01 March 2021

Fragments vs MEK1: allosteric binders

MEK1 is a central player in the MAP kinase signaling cascade, which is often dysregulated in cancer. As such the enzyme has been the focus of considerable research and the target of four approved drugs. Interestingly, these drugs bind not to the hinge region targeted by most kinase inhibitors but rather to an allosteric pocket adjacent to the ATP binding site. The drugs also look somewhat alike. Seeking something completely different, Paolo Di Fruscia, Fredrik Edfeldt, Helena K├Ąck, and colleagues at AstraZeneca turned to fragments. They have recently published their results in ACS Med. Chem. Lett.
As we discussed in 2016, the AstraZeneca fragment library is quite large at 15,000 molecules. The researchers used a computational screen to narrow this down to a more manageable 1000 compounds for ligand-detected NMR screening. AMP-PNP, a nonhydrolyzable version of ATP, was included to block the hinge region, biasing the screen for fragments that bind the allosteric site. (See here for earlier work looking for ATP-competitive molecules.) A total of 142 fragments were identified and further characterized by SPR, and 46 showed dissociation constants better than 1 mM and similar affinities in both the presence and absence of AMP-PNP, suggesting they do indeed bind in the allosteric site.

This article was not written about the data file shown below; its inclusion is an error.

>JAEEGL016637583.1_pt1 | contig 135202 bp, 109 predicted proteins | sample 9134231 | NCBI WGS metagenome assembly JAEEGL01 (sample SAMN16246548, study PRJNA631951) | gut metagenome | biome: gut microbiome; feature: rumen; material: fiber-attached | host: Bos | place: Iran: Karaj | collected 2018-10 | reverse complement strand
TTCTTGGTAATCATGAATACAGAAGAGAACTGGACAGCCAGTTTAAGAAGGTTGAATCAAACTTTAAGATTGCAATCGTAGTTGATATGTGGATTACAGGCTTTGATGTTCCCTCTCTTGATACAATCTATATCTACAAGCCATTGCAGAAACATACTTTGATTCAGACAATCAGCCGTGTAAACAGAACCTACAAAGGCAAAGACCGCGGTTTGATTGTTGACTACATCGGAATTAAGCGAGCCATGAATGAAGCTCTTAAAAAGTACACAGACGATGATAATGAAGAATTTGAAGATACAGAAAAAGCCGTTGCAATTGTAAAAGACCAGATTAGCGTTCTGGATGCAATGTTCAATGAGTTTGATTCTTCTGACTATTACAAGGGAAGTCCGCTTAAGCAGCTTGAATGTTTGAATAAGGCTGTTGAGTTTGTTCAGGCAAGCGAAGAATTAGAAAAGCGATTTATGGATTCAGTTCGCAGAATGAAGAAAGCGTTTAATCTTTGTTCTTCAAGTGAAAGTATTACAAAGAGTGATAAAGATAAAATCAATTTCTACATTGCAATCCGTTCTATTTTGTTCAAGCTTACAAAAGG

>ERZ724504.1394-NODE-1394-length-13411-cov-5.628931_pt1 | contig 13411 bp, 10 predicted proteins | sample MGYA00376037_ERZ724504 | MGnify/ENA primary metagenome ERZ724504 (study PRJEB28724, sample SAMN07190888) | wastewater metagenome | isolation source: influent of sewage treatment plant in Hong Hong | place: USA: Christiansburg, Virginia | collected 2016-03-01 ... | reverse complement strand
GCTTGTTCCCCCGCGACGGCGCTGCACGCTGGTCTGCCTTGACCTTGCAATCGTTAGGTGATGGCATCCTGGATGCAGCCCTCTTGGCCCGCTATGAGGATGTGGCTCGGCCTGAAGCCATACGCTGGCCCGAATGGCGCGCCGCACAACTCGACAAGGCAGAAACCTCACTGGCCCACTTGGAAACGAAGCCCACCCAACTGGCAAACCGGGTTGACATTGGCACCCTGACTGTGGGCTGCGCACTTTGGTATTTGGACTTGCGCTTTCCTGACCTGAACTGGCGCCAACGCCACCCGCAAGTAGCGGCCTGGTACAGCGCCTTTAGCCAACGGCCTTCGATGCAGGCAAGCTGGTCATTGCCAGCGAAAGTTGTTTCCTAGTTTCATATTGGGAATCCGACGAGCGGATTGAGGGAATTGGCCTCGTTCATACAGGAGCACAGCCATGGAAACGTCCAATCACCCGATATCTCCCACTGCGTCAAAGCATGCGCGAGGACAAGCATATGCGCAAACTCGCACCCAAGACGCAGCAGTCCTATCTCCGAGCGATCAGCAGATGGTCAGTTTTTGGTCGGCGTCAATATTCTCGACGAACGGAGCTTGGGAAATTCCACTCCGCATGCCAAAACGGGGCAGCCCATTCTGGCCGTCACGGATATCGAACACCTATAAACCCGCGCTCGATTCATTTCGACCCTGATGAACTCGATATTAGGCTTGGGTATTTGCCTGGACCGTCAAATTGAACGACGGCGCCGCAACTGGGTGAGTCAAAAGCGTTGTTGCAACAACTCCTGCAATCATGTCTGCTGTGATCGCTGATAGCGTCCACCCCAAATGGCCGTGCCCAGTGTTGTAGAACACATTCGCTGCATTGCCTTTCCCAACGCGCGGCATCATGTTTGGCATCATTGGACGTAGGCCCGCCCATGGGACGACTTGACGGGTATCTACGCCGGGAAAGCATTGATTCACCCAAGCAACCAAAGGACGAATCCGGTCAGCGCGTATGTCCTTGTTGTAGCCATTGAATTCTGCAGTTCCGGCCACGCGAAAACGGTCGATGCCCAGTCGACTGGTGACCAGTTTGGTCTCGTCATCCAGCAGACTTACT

Crystallography was attempted on all the fragments, but only two produced structures. Reassuringly, both bound in the allosteric site. But with only limited structural information, the researchers tested analogs of the fragment hits within their corporate collection. This identified compound 10, which is more potent than initial fragment 3. Moreover, compound 10 lends itself well to library synthesis.

All library members were initially made and tested as racemates. When the two enantiomers of the best hit were separated, compound 23 was found to be a sub-micromolar binder, roughly 100-fold better than the other enantiomer. At this point the researchers finally obtained a crystal structure of compound 23, confirming that it did bind in the allosteric pocket. Compound 23 is also still fragment-sized, just three heavy atoms larger than compound 3.
The astute reader will notice that the word “inhibitor” has not appeared until now, and indeed despite the encouraging affinity no mention is made in the paper of inhibition – a rather important feature! At a conference in 2019 Paolo did describe further optimization to a functional molecule, so hopefully we will see a second publication detailing this work.
Like the NPBWR1 story last month, this is another nice example of advancing fragments in the absence of structural information. It is also a good case study of fragments yielding completely different chemical matter in a crowded field.

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